Over the course of the last few decades, the cocktail world has undergone something of a renaissance. Thanks to pioneering bartenders and academics like Dale DeGroff, David Wondrich, and hundreds of others from around the globe, we’re living in a golden age of great drinks—and the best part is, you can make damn near all of them at home.
When we created our Bartending 101 series, we wanted to offer a resource that could get you and your home bar up to scratch with the best professionals in the world. But before you can do that, you need to know the basics.
Most bartending guides jump right into the jargon without a primer, which can be frustrating. We think everyone should learn how to make a proper cocktail, so if you don’t know your jiggers from your shakers, can’t tell the difference between “up” and “neat,” or think everything served in a cocktail glass is a Martini, this guide has got you covered.
Table of Contents
Types of Cocktails
It’s probably good to start by knowing what, exactly, you’re going to be making with your newfound bartending knowledge. Thanks to the long, storied, and often poorly-recorded history of cocktails and spirits, it can be hard to pin down any consistent way of classifying them.
Everyone has their preference, and we’ve had more than a few spirited arguments with our colleagues about how best to draw the family tree of booze. Luckily, though, there are some basic serving styles that are a pretty convenient way to keep your cocktails straight.
One of the most common ways to serve a cocktail is “up.” This means that the drink is chilled by stirring (in a mixing glass) or shaking (in a cocktail shaker) with ice, then poured into a stemmed cocktail glass without ice.
Cocktails are served up when you want to limit the amount they’re diluted by melting ice, and holding the glass by the stem stops your hand from warming it up too fast as you drink. Classic examples are the Martini, Manhattan, and Daiquiri, among countless others.
Drinks served up are either shaken or stirred. As a general rule, they’re shaken when one or more of the ingredients is non-alcoholic—like citrus juice or egg white—and they’re stirred when all of the ingredients contain alcohol. For more detail on why that’s the case, check out Cocktail Shakers 101.
On the Rocks
This one might be a little more familiar. A cocktail is considered “on the rocks” when it’s served with ice, and that’s about all there is to it. Classic examples are the Old-Fashioned, Highball, Moscow Mule, and Gin and Tonic.
While the basic concept of on-the-rocks drinks is pretty straightforward, there are a lot of other ways to serve a cocktail with ice. The Mint Julep, for example, is made with crushed ice, which can be crushed by hand or simply taken from an ice machine.
Then there are frozen and blended drinks, like the Frozen Margarita or Piña Colada. They can be made with crushed ice like the Mint Julep, but they’re typically made in a blender like a smoothie.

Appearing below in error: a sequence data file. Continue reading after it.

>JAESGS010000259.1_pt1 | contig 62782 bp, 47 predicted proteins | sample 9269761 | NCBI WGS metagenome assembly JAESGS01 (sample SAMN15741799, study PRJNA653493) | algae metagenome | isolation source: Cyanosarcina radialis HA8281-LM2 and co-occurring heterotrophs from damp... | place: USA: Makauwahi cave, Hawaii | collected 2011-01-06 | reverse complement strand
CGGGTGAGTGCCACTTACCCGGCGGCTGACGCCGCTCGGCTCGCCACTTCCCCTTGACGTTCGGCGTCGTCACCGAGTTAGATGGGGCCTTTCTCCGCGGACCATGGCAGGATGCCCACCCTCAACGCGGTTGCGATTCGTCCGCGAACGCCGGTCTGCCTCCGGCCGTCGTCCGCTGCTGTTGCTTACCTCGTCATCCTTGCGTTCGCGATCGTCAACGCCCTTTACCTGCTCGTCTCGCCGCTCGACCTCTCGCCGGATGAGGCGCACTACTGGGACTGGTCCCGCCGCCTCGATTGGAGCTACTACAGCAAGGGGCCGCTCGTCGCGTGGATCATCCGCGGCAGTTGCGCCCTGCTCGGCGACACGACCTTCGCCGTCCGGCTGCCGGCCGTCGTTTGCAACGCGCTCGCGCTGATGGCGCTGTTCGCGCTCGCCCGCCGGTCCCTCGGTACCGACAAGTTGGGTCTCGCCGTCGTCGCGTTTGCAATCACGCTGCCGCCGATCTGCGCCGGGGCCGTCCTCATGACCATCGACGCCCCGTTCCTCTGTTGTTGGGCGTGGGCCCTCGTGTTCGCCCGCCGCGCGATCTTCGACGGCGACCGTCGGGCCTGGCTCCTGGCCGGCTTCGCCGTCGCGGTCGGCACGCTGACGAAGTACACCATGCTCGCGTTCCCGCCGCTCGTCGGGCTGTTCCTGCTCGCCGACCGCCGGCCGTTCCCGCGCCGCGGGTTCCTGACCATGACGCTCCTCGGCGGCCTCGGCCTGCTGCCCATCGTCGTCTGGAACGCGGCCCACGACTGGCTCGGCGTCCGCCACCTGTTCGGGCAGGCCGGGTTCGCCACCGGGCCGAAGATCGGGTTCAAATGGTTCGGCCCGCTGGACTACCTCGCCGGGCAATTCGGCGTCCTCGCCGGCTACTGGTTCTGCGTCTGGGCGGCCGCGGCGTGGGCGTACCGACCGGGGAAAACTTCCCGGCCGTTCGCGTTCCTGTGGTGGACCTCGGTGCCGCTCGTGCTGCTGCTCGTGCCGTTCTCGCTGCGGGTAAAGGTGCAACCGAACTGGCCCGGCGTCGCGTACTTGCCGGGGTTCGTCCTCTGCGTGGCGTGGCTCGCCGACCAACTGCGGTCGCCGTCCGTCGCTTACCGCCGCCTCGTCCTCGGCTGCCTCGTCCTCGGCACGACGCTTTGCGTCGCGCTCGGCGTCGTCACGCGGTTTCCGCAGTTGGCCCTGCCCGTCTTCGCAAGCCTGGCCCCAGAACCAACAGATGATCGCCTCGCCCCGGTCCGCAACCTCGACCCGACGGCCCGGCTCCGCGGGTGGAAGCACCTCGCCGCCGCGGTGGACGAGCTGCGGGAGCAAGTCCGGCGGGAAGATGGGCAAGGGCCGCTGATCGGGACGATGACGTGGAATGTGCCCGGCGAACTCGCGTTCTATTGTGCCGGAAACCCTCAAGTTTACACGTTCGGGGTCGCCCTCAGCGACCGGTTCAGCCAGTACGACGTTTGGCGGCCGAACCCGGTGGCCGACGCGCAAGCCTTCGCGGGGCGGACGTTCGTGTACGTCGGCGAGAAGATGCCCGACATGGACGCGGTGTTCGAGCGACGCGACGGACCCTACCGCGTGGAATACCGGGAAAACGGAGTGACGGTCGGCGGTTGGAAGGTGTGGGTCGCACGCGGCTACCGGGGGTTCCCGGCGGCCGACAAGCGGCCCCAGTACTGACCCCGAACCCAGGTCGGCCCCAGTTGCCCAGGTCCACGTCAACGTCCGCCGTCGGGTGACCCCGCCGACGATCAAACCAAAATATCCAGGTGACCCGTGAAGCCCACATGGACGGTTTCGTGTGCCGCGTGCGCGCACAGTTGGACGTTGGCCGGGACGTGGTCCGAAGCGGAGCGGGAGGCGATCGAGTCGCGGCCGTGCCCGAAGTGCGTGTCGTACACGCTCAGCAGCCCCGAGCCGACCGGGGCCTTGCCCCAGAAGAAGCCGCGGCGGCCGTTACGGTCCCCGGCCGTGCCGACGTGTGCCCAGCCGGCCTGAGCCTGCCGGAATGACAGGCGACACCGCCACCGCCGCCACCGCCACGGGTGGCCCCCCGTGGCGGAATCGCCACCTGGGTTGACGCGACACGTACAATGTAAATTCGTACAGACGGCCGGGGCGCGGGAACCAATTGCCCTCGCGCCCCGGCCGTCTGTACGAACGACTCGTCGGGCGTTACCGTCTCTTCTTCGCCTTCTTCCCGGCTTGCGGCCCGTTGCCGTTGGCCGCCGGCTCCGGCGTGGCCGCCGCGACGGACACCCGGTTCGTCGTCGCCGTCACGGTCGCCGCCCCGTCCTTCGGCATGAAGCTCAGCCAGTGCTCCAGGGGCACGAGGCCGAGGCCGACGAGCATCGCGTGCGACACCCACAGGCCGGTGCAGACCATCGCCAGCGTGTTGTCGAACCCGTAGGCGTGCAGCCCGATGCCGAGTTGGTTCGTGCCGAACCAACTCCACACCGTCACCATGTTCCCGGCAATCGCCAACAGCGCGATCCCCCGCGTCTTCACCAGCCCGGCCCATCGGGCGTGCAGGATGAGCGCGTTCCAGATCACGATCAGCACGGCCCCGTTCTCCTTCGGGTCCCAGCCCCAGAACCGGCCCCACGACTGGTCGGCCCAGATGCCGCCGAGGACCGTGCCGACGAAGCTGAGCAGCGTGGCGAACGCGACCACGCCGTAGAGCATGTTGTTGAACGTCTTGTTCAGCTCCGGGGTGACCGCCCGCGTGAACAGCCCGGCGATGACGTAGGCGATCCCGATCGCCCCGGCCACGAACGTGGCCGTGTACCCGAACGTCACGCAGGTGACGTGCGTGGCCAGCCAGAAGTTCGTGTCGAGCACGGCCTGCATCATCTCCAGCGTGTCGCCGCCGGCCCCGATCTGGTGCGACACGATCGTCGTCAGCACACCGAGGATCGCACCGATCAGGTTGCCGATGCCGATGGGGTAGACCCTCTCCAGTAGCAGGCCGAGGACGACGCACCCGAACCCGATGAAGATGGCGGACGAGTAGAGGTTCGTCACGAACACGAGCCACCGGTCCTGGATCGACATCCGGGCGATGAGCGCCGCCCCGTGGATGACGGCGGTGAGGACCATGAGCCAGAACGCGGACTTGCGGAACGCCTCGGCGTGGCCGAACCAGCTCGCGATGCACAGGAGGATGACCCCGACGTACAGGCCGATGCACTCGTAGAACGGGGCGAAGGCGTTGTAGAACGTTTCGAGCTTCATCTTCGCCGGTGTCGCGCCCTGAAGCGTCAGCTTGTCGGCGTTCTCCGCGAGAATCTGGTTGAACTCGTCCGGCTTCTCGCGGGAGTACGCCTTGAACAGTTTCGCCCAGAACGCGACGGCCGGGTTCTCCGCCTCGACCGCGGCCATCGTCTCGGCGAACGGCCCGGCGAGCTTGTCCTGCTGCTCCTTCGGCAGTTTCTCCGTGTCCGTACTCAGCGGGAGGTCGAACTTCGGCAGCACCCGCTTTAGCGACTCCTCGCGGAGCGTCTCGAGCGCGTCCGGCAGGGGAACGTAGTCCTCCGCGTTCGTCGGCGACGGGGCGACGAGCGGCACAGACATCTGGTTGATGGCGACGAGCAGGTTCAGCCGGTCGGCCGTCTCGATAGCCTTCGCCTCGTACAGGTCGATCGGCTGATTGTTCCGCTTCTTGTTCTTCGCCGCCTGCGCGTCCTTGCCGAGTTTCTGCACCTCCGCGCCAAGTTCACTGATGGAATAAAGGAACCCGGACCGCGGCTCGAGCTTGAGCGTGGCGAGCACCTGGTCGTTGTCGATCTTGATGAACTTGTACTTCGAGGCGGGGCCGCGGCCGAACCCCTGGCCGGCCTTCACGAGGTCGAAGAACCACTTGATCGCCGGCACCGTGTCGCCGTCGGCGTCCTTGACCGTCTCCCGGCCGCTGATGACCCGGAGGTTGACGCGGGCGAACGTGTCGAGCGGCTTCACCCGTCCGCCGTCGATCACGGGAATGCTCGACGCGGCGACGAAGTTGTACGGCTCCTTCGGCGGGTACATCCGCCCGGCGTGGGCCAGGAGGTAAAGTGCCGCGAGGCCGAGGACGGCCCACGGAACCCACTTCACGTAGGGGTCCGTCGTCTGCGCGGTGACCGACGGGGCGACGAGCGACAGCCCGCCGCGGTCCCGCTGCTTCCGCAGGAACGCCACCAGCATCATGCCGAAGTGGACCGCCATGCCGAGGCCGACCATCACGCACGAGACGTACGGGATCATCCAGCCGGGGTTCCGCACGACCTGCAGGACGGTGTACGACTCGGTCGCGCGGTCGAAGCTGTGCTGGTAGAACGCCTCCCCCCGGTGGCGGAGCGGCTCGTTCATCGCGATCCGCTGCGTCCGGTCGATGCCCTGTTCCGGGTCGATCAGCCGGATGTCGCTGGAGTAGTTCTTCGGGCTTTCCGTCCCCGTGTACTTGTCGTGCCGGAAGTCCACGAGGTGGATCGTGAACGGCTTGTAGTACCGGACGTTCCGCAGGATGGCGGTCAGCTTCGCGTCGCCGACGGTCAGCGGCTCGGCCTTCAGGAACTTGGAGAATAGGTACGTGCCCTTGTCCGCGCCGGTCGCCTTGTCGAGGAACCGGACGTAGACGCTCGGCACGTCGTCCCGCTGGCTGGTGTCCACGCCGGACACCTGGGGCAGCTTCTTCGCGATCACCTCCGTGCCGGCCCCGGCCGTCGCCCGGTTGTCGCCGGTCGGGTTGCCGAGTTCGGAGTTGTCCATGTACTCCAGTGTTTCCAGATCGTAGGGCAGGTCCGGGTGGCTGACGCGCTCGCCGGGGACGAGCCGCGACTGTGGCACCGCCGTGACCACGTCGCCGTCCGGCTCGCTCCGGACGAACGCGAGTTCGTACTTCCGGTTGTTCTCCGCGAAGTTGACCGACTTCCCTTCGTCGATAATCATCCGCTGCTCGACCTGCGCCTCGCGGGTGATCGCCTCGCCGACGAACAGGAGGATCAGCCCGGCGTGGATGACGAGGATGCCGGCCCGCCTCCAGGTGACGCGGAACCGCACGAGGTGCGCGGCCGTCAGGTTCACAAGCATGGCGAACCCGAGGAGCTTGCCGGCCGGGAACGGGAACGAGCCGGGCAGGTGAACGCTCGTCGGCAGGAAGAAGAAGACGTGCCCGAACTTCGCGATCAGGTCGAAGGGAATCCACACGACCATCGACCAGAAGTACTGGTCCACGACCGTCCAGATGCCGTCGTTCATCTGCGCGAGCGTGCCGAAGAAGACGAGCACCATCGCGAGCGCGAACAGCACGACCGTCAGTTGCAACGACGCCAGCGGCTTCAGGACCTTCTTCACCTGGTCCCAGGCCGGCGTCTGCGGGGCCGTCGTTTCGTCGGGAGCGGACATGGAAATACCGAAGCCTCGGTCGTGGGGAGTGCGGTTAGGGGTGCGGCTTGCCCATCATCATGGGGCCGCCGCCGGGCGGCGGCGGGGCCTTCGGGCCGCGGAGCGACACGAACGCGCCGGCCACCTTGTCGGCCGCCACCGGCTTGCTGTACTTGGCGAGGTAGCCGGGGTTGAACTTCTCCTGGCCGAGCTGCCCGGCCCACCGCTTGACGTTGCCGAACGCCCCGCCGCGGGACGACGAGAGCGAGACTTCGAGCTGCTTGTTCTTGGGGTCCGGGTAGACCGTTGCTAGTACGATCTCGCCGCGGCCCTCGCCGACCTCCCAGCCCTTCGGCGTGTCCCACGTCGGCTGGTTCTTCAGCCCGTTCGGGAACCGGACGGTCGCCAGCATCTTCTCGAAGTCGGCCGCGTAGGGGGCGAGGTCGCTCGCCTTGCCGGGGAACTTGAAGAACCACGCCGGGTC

Finally, there are some cocktails, like the Negroni, that can either be served up or on the rocks depending on preference.
Next, it’s helpful to know what’s actually going into your cocktails. Pretty much all of them are going to include at least two of the following: a distilled spirit or liqueur, a fortified wine like vermouth or sherry, bitters, some kind of juice or soda, or a syrup. If you want a quick-start guide on the cheap, we put together a shopping list that’ll stock your bar for just $100.
Distilled spirits like whiskey, gin, tequila, and brandy form the base of most cocktails. But despite being very common, the definition of a spirit isn’t obvious. The simplest way to think about it is this:
First, grains, fruit juices, or other sugary foods are fermented with yeast to produce alcohol in the form of beer (grain) or wine (fruit). Then, that beer or wine is distilled—a process that involves heating up the liquid to separate the alcohol from the water, since alcohol evaporates at a lower temperature—and concentrated into a much stronger “spirit,” usually somewhere around 40% ABV.
Sometimes, that spirit then undergoes aging in a charred wooden barrel, for anywhere from a few months to several decades. That’s what gives whiskey, dark rum, aged tequila, and other aged spirits their distinctive colors and flavors.
Liqueurs are the sweeter cousins of spirits, made by adding sugar and flavorings like fruit, herbs, spices, and all kinds of other good stuff. Sometimes they’re lower in ABV, but their unifying characteristic is the addition of flavors after distillation.
There are thousands of popular liqueurs, but some of the most well-known include Cointreau (an orange liqueur used in Margaritas and Cosmopolitans), Campari (a bittersweet Italian liqueur used in the Negroni), and Luxardo Maraschino (a cherry liqueur used in the Aviation and Hemingway Daiquiri).
Vermouth and Fortified Wines
Vermouth gets a bad rap. Thanks to the fact that most people let it sit around on their back bar for way too long—it goes bad after a while, just like wine—it’s known as the gross stuff your grandpa used to drink. In reality, vermouth can be a really delicious cocktail ingredient, and you can even enjoy it by itself.
Like sherry and port, vermouth is what’s known as a fortified wine. That means it’s a wine that’s mixed with a distilled spirit, and typically flavored with herbs and spices. It comes in several different styles (from many brands in many countries), but the most common are sweet and dry.
Sweet vermouth appears in cocktails like the Manhattan, Negroni, and hundreds of other recipes, and usually comes in a dark red color. Dry vermouth is a staple of the classic Martini, as well as its countless variations, and is usually a pale gold color.